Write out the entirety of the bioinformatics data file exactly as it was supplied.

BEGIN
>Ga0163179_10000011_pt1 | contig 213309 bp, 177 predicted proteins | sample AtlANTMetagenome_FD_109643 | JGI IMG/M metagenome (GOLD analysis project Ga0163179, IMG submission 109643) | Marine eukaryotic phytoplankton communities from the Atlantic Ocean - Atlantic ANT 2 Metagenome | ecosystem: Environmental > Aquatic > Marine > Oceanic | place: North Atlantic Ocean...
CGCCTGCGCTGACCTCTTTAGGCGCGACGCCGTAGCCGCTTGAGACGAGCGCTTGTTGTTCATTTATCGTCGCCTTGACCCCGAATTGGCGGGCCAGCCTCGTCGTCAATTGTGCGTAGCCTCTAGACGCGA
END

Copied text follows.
>Ga0163179_10000011_pt1 | contig 213309 bp, 177 predicted proteins | sample AtlANTMetagenome_FD_109643 | JGI IMG/M metagenome (GOLD analysis project Ga0163179, IMG submission 109643) | Marine eukaryotic phytoplankton communities from the Atlantic Ocean - Atlantic ANT 2 Metagenome | ecosystem: Environmental > Aquatic > Marine > Oceanic | place: North Atlantic Ocean...
CGCCTGCGCTGACCTCTTTAGGCGCGACGCCGTAGCCGCTTGAGACGAGCGCTTGTTGTTCATTTATCGTCGCCTTGACCCCGAATTGGCGGGCCAGCCTCGTCGTCAATTGTGCGTAGCCTCTAGACGCGA